I first became interested in radio at about the time I started work in the mid '70's. I started with a Tandy (Radio Shack in the USA) DX-160 receiver. This introduced me to the world of Amateur Radio (also known as Ham Radio) and in 1979 I became a member of the North Bristol Amateur Radio Club. The club helped me prepare for the Radio Amateurs Examination (RAE) which I took and passed in December 1979. By March 1980 I obtained my license and became the owner of the class B callsign G8WAX. This allowed me to operate on the VHF bands of 144MHz and above. To operate on the HF (short wave) bands for long distance communication I needed a Class A license which required a Morse code test at 12 words per minute.

By 1982/83 interest in Amateur Radio throughout the UK was high. This was possibly due to many people that had become attracted to radio communication following the introduction of Citizens Band radio to the UK in 1981.

In 1983 the South Bristol Amateur Radio Club (SBARC) started up at the Whitchurch Folk House to cater for radio enthusiasts in the South Bristol area as the existing radio clubs in Bristol were becoming overcrowded. It was about this time I started learning the Morse code. By 1985 I had passed the Morse code test at 12 wpm and I obtained my Class A license, call sign G0DRX.

Since that time the UK amateur radio license structure has changed. There are now three classes of license:

Foundation: This is the basic license that allows access to all frequeny bands from 1.8 MHz to 433 MHz (except 28MHz) with an output power up to 10 Watts. The SBARC run courses for the Foundation license.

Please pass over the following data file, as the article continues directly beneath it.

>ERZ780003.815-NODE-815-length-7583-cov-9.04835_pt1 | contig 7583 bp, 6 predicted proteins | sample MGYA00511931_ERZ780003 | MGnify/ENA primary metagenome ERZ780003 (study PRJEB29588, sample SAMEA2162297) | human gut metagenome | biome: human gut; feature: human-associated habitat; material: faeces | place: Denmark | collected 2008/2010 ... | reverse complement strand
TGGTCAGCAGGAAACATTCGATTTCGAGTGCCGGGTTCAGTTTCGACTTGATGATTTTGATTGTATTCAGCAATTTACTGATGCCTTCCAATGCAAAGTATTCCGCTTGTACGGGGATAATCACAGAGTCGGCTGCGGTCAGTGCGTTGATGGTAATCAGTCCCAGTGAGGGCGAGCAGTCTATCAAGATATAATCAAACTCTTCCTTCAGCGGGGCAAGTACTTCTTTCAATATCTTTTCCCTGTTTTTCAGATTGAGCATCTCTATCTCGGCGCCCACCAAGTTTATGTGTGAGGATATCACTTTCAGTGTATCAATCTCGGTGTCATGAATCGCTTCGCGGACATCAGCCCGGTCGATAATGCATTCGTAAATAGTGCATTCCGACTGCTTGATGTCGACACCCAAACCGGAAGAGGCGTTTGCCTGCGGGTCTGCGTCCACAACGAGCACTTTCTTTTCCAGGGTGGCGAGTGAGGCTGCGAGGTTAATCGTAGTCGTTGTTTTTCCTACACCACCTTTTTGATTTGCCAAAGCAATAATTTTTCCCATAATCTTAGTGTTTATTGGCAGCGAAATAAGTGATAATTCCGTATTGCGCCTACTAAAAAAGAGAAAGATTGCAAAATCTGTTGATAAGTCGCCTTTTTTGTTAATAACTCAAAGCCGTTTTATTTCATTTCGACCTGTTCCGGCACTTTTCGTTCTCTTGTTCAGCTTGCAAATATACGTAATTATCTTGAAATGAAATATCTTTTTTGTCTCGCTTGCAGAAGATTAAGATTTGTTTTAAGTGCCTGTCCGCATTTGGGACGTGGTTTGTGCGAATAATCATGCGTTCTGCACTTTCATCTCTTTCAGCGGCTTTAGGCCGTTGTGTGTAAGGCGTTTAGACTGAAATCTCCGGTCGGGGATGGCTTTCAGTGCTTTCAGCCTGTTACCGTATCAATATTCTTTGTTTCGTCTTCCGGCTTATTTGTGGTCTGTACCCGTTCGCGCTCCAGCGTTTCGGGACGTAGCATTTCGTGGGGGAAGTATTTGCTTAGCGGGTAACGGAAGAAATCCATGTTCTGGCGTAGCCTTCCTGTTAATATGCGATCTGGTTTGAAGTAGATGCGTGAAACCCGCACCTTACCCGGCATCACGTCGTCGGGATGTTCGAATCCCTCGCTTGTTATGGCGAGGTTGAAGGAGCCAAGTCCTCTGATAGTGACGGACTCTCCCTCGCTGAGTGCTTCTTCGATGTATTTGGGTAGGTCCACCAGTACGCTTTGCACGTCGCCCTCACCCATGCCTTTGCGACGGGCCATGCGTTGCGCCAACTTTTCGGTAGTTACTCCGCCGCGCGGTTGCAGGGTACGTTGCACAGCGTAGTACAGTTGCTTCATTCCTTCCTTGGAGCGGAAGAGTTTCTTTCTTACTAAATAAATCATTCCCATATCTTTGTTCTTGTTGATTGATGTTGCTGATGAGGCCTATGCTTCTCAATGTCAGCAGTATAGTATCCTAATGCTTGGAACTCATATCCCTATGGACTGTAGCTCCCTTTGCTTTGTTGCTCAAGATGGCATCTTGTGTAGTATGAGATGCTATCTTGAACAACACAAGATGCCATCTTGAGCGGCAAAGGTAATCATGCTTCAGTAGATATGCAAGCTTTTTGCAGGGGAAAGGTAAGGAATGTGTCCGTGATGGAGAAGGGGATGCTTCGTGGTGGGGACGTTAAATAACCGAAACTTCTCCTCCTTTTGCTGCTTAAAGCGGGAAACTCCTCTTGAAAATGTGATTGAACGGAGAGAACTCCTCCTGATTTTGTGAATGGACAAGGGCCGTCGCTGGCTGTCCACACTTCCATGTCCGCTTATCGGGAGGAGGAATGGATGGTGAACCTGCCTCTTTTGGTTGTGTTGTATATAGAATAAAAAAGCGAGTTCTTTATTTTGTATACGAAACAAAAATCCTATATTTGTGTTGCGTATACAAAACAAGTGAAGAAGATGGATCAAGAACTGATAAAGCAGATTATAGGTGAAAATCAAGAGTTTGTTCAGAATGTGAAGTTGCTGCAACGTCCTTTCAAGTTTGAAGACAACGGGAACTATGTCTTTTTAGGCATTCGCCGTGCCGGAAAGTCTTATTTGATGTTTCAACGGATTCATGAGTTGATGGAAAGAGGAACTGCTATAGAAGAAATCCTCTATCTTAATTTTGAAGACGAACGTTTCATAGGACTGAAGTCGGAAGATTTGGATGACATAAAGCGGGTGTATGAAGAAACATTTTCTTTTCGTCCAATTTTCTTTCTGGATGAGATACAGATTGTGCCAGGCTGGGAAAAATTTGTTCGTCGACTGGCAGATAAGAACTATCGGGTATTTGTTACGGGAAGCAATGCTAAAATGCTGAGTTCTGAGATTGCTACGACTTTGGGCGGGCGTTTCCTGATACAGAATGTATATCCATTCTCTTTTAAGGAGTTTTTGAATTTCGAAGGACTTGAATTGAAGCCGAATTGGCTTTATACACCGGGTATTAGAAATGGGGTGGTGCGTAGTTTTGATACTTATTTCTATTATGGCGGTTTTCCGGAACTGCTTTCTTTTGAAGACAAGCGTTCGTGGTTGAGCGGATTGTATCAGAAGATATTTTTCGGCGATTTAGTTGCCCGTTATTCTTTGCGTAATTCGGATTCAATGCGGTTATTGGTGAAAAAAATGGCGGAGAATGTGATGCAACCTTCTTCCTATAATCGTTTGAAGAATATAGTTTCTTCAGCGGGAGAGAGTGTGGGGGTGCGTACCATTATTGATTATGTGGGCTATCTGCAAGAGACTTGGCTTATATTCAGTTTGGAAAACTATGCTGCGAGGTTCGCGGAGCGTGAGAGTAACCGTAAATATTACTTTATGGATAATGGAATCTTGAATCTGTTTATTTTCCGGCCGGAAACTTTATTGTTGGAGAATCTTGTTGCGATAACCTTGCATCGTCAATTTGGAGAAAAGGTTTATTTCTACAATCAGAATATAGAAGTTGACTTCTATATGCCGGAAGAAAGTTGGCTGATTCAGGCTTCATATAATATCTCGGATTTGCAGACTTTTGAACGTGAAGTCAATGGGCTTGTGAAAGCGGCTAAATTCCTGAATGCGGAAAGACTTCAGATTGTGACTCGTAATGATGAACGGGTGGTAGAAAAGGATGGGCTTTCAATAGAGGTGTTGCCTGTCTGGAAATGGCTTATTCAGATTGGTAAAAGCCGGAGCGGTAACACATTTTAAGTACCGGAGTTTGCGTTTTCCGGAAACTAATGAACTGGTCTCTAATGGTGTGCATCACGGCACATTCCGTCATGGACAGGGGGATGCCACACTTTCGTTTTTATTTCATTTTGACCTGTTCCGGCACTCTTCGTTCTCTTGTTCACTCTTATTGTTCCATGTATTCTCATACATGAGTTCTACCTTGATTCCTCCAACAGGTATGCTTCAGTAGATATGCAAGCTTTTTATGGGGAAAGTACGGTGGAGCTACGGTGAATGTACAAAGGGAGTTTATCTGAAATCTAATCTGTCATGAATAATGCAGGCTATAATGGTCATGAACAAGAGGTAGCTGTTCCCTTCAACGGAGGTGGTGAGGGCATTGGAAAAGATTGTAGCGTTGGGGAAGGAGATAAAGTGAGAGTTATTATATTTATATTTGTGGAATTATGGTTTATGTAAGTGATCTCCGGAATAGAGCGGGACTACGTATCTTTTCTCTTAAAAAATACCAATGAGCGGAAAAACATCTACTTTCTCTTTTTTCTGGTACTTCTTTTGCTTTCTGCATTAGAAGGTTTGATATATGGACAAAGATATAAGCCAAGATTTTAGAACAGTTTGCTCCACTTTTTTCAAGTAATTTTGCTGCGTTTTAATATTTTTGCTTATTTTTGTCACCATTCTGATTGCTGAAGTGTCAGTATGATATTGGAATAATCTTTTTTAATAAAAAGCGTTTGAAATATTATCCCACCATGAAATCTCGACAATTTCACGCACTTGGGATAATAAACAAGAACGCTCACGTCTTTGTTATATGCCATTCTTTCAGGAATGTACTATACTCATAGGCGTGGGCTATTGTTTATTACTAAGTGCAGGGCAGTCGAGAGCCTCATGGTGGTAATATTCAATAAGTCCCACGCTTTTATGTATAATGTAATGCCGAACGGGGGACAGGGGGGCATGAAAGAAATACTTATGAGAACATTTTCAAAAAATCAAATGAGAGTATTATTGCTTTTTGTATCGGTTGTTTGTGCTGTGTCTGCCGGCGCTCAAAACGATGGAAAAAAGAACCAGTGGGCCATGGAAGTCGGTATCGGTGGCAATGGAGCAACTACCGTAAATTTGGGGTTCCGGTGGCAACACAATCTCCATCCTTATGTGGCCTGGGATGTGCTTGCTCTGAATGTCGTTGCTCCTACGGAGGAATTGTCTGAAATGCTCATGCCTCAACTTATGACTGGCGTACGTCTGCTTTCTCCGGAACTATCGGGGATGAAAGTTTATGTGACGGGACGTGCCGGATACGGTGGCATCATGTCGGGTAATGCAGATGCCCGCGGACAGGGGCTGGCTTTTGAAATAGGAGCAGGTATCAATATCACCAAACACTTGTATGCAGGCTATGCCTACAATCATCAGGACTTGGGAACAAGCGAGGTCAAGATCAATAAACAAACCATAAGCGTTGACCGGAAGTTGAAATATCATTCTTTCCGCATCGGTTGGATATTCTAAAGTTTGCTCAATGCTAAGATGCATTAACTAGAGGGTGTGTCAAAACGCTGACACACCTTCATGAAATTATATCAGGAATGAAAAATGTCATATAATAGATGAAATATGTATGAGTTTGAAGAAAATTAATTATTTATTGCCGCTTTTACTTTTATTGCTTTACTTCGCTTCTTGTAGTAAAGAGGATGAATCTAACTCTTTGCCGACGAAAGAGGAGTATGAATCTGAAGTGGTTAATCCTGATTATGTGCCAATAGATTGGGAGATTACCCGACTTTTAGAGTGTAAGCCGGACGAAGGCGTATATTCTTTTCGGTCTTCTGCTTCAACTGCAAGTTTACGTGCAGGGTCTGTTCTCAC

Intermediate: This allows higher power with more privileges.

Full: This allows maximum power and all privileges.

It is also likely that the requirement for the Morse code test will be removed shortly.

A regular avtivity by members of the SBARC is the annual holiday on Lundy Island where we operate our radio equipment using a special callsign GB2BLE.

G0DRX QSL cardOne aspect of amateur radio is the exchange of cards between stations to confirm the contact. These cards are known as QSL cards. An example of my QSL card is shown here.

At the moment I am not very active on Amateur Radio, but when I am on, it's usually on the 70 cm, 2 metre or 6 metre bands. The main problem with HF is the larger antenna size required.

For further information about Amateur Radio, visit the web site of the Radio Society of Great Britain.

Quick callsign lookup:

Re-load frameset and view menu bar

 Draxium Logo